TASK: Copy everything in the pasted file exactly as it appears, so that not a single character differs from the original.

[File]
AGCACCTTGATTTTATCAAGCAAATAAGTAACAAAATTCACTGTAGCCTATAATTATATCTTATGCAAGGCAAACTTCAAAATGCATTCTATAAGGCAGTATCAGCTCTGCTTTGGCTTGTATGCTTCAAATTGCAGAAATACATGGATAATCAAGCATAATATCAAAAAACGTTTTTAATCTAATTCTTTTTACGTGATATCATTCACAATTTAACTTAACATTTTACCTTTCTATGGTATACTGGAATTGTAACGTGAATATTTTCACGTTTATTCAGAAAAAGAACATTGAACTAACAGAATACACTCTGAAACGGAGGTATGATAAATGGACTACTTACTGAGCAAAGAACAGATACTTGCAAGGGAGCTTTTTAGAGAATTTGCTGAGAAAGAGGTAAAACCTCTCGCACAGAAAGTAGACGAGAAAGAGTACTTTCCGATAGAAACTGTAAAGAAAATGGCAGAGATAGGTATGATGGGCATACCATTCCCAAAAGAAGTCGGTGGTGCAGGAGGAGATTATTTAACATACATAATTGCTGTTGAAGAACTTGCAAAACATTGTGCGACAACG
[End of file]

AGCACCTTGATTTTATCAAGCAAATAAGTAACAAAATTCACTGTAGCCTATAATTATATCTTATGCAAGGCAAACTTCAAAATGCATTCTATAAGGCAGTATCAGCTCTGCTTTGGCTTGTATGCTTCAAATTGCAGAAATACATGGATAATCAAGCATAATATCAAAAAACGTTTTTAATCTAATTCTTTTTACGTGATATCATTCACAATTTAACTTAACATTTTACCTTTCTATGGTATACTGGAATTGTAACGTGAATATTTTCACGTTTATTCAGAAAAAGAACATTGAACTAACAGAATACACTCTGAAACGGAGGTATGATAAATGGACTACTTACTGAGCAAAGAACAGATACTTGCAAGGGAGCTTTTTAGAGAATTTGCTGAGAAAGAGGTAAAACCTCTCGCACAGAAAGTAGACGAGAAAGAGTACTTTCCGATAGAAACTGTAAAGAAAATGGCAGAGATAGGTATGATGGGCATACCATTCCCAAAAGAAGTCGGTGGTGCAGGAGGAGATTATTTAACATACATAATTGCTGTTGAAGAACTTGCAAAACATTGTGCGACAACG